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Bakrie & Bank Capital, Part 2

Sometimes ago, management from B7's companies and Benakat Petroleum (BIPI) spoke about the bogus deposits funds in Bank Capital (BACA). The most striking one of course Bakrie Sumatra Plantations (UNSP). UNSP recorded to save more that Rp3.5 trillion of cash funds in form of deposit in BACA, and it was the biggest amount among the other companies (not including BNBR). And what was the management said? That there was ‘unsynchronized of data between UNSP and BACA was just merely an administrative error, because of the gap of financial recording time. Simply, it was just a mistype. Whether it was acceptable excuse? You can judge for yourself.

In essence, UNSP stated that Rp3.5 trillion deposited in BACA has been drawn exactly on 31 March 2010. That funds then distributed to several posts, one of them was to acquire Domba Mas, an oleochemical producer. Because the gap of financial recording time, probably UNSP has compiled the financial statement when the funds has not been drawn from BACA, so that the funds still recorded as deposit in BACA. And on the other hand, BACA has just compile its financial statement when the funds has been drawn. So? The problem here was not merely an administrative error.

We might not know whether the UNSP management’s explanation was true or just making it up. But although the explanation was true, then it doesn’t mean that this matter is resolved.

Now let’s check the UNPS’s financial statement. There , it was recorded that on first quarter 2010, UNSP had cash amounted to Rp4.5 trillion, which was a significant improvement than in first quarter 2009, where UNSP’s cash was only Rp213 billion. What makes the cash soar up to that amount? It is because UNSP is said to get fresh funds amounted to Rp5.0 trillion from the right issue, aka HMETD. Prior to that, UNSP had issued right issue amounted to Rp9.5 billion of new shares with the price of Rp525 per share, with PT Danatama Makmur as its stand-by buyer.

Due to the right issue, UNSP had cash funds amounted to Rp4.5 trillion, which if the right issue did not performed, then UNSP’s cash would be minus Rp500 billion (if the right issue value was Rp5 trillion, but UNSP cash was only Rp4.5 trillion). Well, here’s the problem: If UNSP stated that the Rp3.5 trillion of funds was no longer placed as deposit in BACA, then UNSP’s cash funds is no longer Rp 4.5 trillion, but Rp1 trillion only. The fund amounted to Rp3.5 trillion was not feasible to be used as cash funds, which if being put as current assets in the balance sheet, but became non-current assets, because it was no longer in the form of cash.

If the cash position changed from Rp4.5 trillion to Rp1 trillion only, the automatically, the current assets ratio will also change, so some of the fundamental analysis calculation, particularly the current ratio number of UNSP must be recalculated, because the balance sheet position had also change. So, there is no other option: UNSP must rearrange its financial statement on the first quarter 2010.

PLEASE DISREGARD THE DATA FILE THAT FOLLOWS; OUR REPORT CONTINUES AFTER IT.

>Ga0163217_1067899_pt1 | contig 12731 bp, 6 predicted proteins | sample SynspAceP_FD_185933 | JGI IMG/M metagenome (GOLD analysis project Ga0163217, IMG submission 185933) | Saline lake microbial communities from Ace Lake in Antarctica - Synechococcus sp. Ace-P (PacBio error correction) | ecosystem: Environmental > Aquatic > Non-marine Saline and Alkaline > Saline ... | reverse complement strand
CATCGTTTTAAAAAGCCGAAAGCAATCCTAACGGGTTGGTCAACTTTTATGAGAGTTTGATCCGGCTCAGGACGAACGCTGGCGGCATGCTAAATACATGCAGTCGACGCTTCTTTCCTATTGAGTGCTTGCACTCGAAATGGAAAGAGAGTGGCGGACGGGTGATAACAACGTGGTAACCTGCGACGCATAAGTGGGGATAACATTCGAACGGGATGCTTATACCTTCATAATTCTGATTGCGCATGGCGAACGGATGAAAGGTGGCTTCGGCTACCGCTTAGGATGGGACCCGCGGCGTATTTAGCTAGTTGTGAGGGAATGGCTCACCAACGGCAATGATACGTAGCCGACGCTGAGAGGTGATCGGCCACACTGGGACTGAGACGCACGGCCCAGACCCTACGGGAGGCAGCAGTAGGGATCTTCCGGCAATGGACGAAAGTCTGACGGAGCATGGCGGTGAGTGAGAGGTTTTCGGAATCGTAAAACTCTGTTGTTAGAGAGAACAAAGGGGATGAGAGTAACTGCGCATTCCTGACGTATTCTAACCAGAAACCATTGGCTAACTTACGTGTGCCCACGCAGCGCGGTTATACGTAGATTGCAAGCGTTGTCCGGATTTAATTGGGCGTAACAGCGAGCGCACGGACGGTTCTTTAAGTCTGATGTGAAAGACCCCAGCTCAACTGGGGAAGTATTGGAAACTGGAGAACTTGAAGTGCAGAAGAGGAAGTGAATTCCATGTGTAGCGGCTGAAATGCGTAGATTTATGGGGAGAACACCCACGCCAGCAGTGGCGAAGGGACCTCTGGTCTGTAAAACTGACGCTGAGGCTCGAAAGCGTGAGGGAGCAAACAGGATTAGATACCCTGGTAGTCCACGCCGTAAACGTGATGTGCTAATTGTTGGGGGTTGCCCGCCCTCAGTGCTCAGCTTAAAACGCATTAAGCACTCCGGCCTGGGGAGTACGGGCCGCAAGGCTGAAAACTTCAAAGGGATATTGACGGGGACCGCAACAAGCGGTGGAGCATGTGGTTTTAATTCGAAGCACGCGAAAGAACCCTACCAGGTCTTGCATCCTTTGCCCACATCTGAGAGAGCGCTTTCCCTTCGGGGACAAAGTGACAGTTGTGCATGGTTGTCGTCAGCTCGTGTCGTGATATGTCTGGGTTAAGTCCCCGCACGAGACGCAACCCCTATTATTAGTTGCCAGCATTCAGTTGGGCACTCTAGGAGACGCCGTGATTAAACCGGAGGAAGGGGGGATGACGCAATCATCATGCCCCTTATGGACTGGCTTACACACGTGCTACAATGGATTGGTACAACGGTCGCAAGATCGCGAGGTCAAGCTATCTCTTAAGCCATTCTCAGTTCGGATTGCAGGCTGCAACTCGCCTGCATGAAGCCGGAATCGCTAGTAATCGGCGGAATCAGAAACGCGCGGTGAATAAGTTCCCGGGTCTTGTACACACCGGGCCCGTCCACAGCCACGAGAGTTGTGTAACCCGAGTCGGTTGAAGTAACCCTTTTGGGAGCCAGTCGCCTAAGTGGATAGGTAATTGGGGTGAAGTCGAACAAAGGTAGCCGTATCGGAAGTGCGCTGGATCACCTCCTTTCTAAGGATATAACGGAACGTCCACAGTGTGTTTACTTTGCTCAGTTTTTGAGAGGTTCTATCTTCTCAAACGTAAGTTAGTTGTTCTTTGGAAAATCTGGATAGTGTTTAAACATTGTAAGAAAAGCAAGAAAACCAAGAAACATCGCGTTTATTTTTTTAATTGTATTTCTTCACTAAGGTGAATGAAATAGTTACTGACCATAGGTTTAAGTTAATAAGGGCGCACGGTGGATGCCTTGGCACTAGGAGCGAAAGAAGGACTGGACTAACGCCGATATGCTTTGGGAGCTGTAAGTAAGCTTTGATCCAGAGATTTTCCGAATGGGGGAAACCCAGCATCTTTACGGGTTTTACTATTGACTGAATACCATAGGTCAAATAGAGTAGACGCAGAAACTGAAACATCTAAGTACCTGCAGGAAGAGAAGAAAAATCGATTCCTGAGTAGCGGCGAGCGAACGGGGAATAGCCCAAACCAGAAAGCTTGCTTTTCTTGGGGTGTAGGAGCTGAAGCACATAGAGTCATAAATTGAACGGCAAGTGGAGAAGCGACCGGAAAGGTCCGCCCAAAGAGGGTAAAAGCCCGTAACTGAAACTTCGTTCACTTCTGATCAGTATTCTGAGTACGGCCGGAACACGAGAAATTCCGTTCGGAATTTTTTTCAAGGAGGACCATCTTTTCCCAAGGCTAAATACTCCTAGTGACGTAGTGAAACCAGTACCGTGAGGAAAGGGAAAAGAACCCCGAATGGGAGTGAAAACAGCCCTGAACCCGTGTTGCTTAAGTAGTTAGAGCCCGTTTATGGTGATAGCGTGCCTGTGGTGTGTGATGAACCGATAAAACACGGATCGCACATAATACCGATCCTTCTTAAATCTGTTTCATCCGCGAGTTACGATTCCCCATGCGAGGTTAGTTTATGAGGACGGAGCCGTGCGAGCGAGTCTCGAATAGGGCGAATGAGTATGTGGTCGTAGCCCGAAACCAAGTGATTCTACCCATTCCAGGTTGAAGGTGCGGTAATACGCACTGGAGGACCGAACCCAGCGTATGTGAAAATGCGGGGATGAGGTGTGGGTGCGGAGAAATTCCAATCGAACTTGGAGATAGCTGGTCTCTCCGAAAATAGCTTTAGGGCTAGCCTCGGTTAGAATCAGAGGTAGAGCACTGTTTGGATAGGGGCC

Has the problem solved? Not yet. Because UNSP is the subsidiary of Bakrie & Brothers (BNBR) where BNBR’s financial statement is a result of consolidation of its subsidiaries including UNSP, then BNBR’s financial statement of the first quarter 2010 must also be rearranged. If the rearrangement of the financial statement didn’t carried out immediately, then the ‘mistype’ error will spread to the next financial statements of BNBR and UNSP. It is because the financial statement from one period is related to the next period. Although indeed the late mistake can be avoided if UNSP management conduct a review or thorough audit for the financial statement of the first half 2010 and the next financial statements.

A financial statement is a very sensitive document, which the placement error of one number alone can cause the statements to be entirely wrong. Unfortunately, UNSP management and other members of the B7 (and also BIPI), does not seem to care about this.

If we look back, the error in the preparation of financial statements is seems like something common among B7’s companies members. We still remember that when Bumi Resources (BUMI) issued its financial statement of the first quarter 2010 some time ago, one of the directors easily said that BUMI’s net income was not actually fell down, but rose. The reason? Because BUMI’s net income on the first quarter 2009 was not US$ 125 million as stated in the financial statement, but only US$71 million. Therefore, BUMI’s net income did not fell 22.3%, but rose 38% because BUMI’s net income on the first quarter 2010 was US$97 million.

Well, if BUMI’s net income on the first quarter 2009 was only US$71 million, why it was recorded as US$125 million? The management argued that the difference was due to the administrative error, where the overpayment of tax and the impairment of minority values haven’t been included. How can a company like BUMI with billion dollars of assets can make such severe error just because an administrative error? No matter what, the sum of US$ 5 million  was not a small amount. I would immediately retire if I have that much money.

So, there’s no need to be 'notified' by any Bank Capital’s case, we already know that the financial statements of B7 is often not right. And B7 may not be alone, because at least we know that BIPI also had the same problem. What about the other companies? Who knows.

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